We recently had another round of interviews to make sure that we all understand and are complying with the retention policy. Obviously, the outside counsel felt that people were not (I know I wasn't to the full extent of the order). It is simply a problem of volume of mail and lack of structured tools to archive the mail rather than a policy of hiding evidence, etc.

Re:Poor AMD (1)

RightSaidFred99 (874576) | more than 7 years ago | (#18250910)

Yeah, they're just trolling for something they can use to smear Intel. It's amazing to me that the justice system allows trolling like this versus specific requests for specific emails.

What AMD is actually looking for is a "we must crush AMD" type email that looks like bad press for Intel. Of course, in real life all companies say stuff like that in email, including AMD - it's part of the business culture. Like you, this makes me view AMD as a sleazy company one (small) step above patent trolls and spammers.

Re:Poor AMD (1)

Vancorps (746090) | more than 7 years ago | (#18257048)

It sure is too bad you don't know anything about the case involved as it contradicts pretty much everything you just said. There were specific emails from 2005 back when litigation began that Intel was supposed to hold and they neglected to do so. At the time the emails were not deleted, they were deleted after the court ordered them to hold it. They screwed up, they admitted to it. Not necessarily evil on the Intel front. I've seen cases where email gets lost. In any case, AMD is hardly trolling as Intel has a long history and was even convicted of such practices in Japan back in 2005.

With that said, I work for company that had some ongoing litigation and as a result it became very clear that you are not to make negative comments in email. This goes for complaints about coworkers. In short, anything you wouldn't want to get out don't email. In addition to this we hold on to email indefinitely. Compared to the video and photo storage we have email is trivial even with the gigs we receive in a day. It's just good business to always be professional.

Re:Poor AMD (1)

digitalunity (19107) | more than 7 years ago | (#18252896)

I work for a global company of about 6,000 employees. We retain all incoming and outgoing e-mails(excluding those designated as spam) for a period of 1 year.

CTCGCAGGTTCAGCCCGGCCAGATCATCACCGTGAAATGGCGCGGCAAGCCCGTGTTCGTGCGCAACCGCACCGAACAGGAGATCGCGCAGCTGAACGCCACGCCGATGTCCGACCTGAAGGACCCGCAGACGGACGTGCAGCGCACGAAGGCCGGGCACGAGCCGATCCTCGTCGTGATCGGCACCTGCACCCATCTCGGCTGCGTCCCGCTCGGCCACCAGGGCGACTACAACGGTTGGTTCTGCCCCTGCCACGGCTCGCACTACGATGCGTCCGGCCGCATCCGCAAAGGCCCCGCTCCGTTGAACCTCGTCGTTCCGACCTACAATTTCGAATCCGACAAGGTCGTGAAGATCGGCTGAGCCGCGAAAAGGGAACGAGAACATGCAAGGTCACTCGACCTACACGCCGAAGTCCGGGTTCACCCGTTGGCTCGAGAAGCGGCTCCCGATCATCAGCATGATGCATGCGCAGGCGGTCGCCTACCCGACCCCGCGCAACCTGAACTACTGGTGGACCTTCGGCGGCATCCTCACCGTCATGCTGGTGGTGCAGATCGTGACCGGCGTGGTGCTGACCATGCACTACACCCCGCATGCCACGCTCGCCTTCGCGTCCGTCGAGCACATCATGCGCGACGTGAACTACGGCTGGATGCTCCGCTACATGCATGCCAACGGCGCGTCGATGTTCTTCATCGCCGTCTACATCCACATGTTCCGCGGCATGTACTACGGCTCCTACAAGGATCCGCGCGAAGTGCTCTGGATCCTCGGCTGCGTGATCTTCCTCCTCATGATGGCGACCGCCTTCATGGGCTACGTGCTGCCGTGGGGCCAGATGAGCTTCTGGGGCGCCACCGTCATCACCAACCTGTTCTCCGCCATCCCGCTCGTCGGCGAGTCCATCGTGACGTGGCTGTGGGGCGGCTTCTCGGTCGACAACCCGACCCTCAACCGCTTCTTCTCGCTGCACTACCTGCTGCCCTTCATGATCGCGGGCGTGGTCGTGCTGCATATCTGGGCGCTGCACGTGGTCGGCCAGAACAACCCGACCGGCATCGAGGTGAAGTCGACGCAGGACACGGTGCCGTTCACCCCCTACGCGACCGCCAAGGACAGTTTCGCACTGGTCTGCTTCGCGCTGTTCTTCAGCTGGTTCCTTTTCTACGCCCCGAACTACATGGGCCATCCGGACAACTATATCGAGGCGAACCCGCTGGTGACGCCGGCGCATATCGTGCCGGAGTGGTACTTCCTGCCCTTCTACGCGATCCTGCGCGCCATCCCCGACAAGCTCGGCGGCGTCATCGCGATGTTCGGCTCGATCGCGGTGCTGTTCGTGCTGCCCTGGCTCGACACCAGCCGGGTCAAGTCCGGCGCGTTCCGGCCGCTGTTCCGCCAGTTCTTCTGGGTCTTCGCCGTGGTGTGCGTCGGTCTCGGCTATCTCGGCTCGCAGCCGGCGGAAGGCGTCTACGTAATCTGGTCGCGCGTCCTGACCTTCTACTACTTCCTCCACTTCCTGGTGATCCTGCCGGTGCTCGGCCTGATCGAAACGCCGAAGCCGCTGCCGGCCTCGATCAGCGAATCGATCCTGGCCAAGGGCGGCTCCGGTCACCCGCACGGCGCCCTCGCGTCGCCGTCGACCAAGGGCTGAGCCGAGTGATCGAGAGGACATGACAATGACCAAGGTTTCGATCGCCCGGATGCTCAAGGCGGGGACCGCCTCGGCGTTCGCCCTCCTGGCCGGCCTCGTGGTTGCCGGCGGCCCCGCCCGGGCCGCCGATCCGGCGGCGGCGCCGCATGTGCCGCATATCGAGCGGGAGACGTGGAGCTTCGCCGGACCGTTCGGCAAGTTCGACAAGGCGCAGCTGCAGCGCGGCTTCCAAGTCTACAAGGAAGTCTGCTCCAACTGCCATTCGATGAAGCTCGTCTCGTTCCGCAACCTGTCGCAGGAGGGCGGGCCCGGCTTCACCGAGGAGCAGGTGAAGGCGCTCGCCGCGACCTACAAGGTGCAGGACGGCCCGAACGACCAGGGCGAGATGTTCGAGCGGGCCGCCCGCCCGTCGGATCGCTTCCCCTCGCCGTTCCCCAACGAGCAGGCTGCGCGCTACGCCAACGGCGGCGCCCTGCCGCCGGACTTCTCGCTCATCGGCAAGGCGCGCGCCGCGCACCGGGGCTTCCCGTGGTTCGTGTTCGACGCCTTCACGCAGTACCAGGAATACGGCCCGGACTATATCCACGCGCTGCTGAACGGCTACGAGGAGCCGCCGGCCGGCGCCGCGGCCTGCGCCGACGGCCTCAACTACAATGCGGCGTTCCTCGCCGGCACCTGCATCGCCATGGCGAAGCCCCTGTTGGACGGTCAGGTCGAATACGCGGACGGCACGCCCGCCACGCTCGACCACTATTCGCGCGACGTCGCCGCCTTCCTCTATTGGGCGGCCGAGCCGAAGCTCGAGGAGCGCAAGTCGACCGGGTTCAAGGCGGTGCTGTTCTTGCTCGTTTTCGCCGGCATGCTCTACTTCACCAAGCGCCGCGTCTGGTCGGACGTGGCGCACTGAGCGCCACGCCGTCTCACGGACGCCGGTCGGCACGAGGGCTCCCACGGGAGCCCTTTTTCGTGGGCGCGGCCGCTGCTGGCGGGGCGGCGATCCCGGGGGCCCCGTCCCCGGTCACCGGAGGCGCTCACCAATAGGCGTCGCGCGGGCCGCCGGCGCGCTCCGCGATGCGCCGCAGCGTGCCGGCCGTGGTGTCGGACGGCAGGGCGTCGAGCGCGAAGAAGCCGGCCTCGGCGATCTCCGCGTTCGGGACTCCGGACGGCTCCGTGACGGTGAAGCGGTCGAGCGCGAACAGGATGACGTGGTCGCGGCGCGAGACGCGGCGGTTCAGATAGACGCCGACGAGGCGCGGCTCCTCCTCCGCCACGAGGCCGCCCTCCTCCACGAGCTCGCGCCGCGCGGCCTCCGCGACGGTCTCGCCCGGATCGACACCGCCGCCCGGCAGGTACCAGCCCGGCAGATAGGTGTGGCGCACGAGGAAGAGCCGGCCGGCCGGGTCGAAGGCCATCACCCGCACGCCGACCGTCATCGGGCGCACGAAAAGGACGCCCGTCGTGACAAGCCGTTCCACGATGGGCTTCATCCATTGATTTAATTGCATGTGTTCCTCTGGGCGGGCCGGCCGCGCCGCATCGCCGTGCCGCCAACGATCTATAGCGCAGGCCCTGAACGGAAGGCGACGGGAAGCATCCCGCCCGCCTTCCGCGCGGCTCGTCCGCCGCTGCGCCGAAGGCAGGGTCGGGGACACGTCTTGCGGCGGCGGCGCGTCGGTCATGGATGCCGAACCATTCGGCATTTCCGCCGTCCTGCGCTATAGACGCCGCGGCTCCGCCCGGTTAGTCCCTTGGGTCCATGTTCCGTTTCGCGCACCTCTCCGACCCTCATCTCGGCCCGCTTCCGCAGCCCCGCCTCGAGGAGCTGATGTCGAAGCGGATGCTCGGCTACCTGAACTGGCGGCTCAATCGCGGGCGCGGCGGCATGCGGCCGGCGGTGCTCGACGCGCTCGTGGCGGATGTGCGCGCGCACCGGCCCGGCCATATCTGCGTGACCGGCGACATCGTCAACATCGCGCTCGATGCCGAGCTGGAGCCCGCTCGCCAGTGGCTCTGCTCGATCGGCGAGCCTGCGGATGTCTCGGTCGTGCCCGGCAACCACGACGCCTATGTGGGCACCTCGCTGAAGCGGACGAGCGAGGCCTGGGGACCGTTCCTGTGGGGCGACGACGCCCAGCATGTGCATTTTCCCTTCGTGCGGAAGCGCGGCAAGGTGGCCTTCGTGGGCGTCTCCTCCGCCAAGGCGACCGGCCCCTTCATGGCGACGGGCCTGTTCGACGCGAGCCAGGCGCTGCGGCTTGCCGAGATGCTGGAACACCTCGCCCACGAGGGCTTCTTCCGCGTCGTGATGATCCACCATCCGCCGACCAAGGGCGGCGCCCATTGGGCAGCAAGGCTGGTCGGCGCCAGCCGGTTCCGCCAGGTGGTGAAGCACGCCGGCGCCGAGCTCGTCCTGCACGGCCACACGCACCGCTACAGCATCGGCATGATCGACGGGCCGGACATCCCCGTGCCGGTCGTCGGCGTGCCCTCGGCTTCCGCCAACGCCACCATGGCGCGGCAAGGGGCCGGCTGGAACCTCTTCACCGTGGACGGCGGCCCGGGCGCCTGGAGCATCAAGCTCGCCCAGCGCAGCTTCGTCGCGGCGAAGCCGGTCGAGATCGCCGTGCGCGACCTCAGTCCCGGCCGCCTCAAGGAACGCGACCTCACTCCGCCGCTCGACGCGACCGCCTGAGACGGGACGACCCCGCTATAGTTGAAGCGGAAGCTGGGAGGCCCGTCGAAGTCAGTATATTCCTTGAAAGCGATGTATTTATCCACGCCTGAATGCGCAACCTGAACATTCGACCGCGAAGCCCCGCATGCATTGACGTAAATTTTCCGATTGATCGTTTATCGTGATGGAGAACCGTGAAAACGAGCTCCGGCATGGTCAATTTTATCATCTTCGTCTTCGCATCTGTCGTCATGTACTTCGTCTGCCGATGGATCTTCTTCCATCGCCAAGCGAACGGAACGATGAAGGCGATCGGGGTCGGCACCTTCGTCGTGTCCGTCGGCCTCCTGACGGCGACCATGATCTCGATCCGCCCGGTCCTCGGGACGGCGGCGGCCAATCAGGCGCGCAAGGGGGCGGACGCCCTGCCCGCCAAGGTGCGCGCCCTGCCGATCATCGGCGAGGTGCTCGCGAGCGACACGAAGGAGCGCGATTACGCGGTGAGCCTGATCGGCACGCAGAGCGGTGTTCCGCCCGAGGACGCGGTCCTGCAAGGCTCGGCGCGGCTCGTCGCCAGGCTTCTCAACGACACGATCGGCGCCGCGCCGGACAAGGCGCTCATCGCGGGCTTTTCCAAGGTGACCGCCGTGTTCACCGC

This is a very simple process with Lotus Domino. How many e-mails is that? About 9 million.

Don't tell me it can't be done, I've seen it.

Sheesh (2, Interesting)

GregPK (991973) | more than 7 years ago | (#18250088)

I have all my emails dating back to like 1998 on my computer and backed up to 3 different hard drives out of which 1 gets replaced every 2 years. I have it organised by person even. I've yet to have a drive fail on my email computer but I don't want it happening anytime soon. I do delete all spam on a semi monthly basis. Sure my file is large but its handy when looking for old programs or emails that need finding for information thats been lost in the corporate structure. It scares my boss a little in that I have every single email we've ever exchanged for the last 6-7 years. But then again I don't work for a fourtune 500 company.

Re:Sheesh (0, Funny)

Anonymous Coward | more than 7 years ago | (#18250240)

Dude, you need a REAL fucking hobby.

Re:Sheesh (1)

bronzey214 (997574) | more than 7 years ago | (#18250414)

Sure, that's you, but could you imagine the space needed to do it for EVERY EMPLOYEE?

Re:Sheesh (1)

GregPK (991973) | more than 7 years ago | (#18250524)

Considering my email file is over a gig. Yea, that would kinda suck. but hard drive storage is actually kinda cheap.

Re:Sheesh (1)

nacturation (646836) | more than 7 years ago | (#18251004)

Sure, that's you, but could you imagine the space needed to do it for EVERY EMPLOYEE?
If you think that's crazy, imagine the space needed if someone wanted to archive all web content on the internet and make it searchable? If someone were able to figure that problem out, I'm sure they could make a fortune.
 

Re:Sheesh (1)

bronzey214 (997574) | more than 7 years ago | (#18251326)

I'm sure Google is working on that.

Re:Sheesh (0)

Anonymous Coward | more than 7 years ago | (#18253208)

I'm sure Google is working on that.

I'm pretty sure the poster was making a joke by describing exactly what Archive.org, the Internet Archive (a non-profit, FWIW) already does.

According to Wikipedia: "As of 2006 the Wayback Machine contained almost two petabytes of data and was growing at a rate of 20 terabytes per month, a two-thirds increase over the 12 terabytes/month growth rate reported in 2003. "

Re:Sheesh (0)

Anonymous Coward | more than 7 years ago | (#18252988)

That's nothing compared to the space needed by our policy: "If you need to keep it, print out a hard copy and file it in the file cabinet."

Re:Sheesh (1)

woolio (927141) | more than 7 years ago | (#18250848)

It scares my boss a little in that I have every single email we've ever exchanged for the last 6-7 years. But then again I don't work for a fourtune 500 company.